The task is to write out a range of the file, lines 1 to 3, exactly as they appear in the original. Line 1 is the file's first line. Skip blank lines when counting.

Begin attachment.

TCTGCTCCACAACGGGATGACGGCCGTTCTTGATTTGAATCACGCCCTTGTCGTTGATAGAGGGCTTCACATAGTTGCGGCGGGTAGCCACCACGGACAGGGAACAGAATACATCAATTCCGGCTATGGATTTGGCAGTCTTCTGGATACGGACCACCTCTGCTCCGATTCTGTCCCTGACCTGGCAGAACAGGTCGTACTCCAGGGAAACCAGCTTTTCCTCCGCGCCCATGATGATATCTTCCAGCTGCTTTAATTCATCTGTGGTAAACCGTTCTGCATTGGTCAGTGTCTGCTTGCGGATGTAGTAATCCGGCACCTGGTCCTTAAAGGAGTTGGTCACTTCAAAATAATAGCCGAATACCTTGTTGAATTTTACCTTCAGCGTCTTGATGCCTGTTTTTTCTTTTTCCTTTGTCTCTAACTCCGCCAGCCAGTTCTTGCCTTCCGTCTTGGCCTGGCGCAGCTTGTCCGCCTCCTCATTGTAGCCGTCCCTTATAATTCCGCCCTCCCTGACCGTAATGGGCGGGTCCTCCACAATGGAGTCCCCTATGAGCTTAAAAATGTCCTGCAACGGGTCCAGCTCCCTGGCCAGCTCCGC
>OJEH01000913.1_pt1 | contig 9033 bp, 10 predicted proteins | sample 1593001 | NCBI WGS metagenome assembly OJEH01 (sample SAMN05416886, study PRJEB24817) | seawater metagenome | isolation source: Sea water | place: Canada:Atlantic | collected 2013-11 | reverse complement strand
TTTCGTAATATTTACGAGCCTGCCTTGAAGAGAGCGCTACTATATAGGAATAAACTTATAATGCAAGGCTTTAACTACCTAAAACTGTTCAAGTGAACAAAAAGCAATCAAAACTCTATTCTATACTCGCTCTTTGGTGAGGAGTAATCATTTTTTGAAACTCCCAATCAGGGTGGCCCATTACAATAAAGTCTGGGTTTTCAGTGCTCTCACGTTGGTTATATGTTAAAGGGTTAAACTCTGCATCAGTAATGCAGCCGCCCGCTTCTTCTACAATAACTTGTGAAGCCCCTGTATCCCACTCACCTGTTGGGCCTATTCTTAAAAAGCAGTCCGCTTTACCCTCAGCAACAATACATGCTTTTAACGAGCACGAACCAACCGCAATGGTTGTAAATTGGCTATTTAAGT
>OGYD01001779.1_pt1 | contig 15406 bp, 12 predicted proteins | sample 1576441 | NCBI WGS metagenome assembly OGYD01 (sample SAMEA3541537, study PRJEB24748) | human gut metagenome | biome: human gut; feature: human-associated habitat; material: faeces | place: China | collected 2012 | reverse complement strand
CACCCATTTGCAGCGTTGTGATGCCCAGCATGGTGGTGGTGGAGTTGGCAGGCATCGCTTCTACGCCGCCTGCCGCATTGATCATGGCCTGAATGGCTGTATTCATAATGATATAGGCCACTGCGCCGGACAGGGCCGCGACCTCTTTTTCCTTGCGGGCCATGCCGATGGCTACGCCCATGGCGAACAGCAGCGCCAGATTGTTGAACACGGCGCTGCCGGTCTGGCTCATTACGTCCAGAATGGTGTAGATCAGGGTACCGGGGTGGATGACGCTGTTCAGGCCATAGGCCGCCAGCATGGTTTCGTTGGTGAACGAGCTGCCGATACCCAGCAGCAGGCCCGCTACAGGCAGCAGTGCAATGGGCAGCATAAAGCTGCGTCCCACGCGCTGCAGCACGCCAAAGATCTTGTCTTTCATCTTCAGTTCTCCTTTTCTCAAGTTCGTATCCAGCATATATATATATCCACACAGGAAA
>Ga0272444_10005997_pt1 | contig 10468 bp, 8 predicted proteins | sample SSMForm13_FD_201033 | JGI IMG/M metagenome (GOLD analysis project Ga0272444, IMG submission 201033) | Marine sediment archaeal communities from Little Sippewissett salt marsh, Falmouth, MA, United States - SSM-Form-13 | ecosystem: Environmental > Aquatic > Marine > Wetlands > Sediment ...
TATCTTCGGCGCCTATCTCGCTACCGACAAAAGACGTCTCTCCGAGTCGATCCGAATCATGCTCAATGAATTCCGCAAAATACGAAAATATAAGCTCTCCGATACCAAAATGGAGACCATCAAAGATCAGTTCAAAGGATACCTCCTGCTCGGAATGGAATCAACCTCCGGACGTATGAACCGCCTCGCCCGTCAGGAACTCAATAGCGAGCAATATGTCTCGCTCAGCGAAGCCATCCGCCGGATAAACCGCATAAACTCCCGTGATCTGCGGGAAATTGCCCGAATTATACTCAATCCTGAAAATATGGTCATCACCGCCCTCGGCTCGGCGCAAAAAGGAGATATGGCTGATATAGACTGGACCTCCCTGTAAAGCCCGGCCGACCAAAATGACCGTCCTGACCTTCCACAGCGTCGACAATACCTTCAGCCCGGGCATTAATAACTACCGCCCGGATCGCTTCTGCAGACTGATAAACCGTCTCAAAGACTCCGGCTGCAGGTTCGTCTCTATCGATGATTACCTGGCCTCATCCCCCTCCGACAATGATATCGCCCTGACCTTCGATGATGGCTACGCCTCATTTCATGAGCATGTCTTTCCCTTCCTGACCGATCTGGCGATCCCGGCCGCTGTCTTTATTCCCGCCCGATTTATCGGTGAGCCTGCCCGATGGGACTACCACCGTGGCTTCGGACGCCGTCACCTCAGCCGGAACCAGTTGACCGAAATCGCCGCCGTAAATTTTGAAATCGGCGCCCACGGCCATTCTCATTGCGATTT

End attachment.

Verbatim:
TCTGCTCCACAACGGGATGACGGCCGTTCTTGATTTGAATCACGCCCTTGTCGTTGATAGAGGGCTTCACATAGTTGCGGCGGGTAGCCACCACGGACAGGGAACAGAATACATCAATTCCGGCTATGGATTTGGCAGTCTTCTGGATACGGACCACCTCTGCTCCGATTCTGTCCCTGACCTGGCAGAACAGGTCGTACTCCAGGGAAACCAGCTTTTCCTCCGCGCCCATGATGATATCTTCCAGCTGCTTTAATTCATCTGTGGTAAACCGTTCTGCATTGGTCAGTGTCTGCTTGCGGATGTAGTAATCCGGCACCTGGTCCTTAAAGGAGTTGGTCACTTCAAAATAATAGCCGAATACCTTGTTGAATTTTACCTTCAGCGTCTTGATGCCTGTTTTTTCTTTTTCCTTTGTCTCTAACTCCGCCAGCCAGTTCTTGCCTTCCGTCTTGGCCTGGCGCAGCTTGTCCGCCTCCTCATTGTAGCCGTCCCTTATAATTCCGCCCTCCCTGACCGTAATGGGCGGGTCCTCCACAATGGAGTCCCCTATGAGCTTAAAAATGTCCTGCAACGGGTCCAGCTCCCTGGCCAGCTCCGC
>OJEH01000913.1_pt1 | contig 9033 bp, 10 predicted proteins | sample 1593001 | NCBI WGS metagenome assembly OJEH01 (sample SAMN05416886, study PRJEB24817) | seawater metagenome | isolation source: Sea water | place: Canada:Atlantic | collected 2013-11 | reverse complement strand
TTTCGTAATATTTACGAGCCTGCCTTGAAGAGAGCGCTACTATATAGGAATAAACTTATAATGCAAGGCTTTAACTACCTAAAACTGTTCAAGTGAACAAAAAGCAATCAAAACTCTATTCTATACTCGCTCTTTGGTGAGGAGTAATCATTTTTTGAAACTCCCAATCAGGGTGGCCCATTACAATAAAGTCTGGGTTTTCAGTGCTCTCACGTTGGTTATATGTTAAAGGGTTAAACTCTGCATCAGTAATGCAGCCGCCCGCTTCTTCTACAATAACTTGTGAAGCCCCTGTATCCCACTCACCTGTTGGGCCTATTCTTAAAAAGCAGTCCGCTTTACCCTCAGCAACAATACATGCTTTTAACGAGCACGAACCAACCGCAATGGTTGTAAATTGGCTATTTAAGT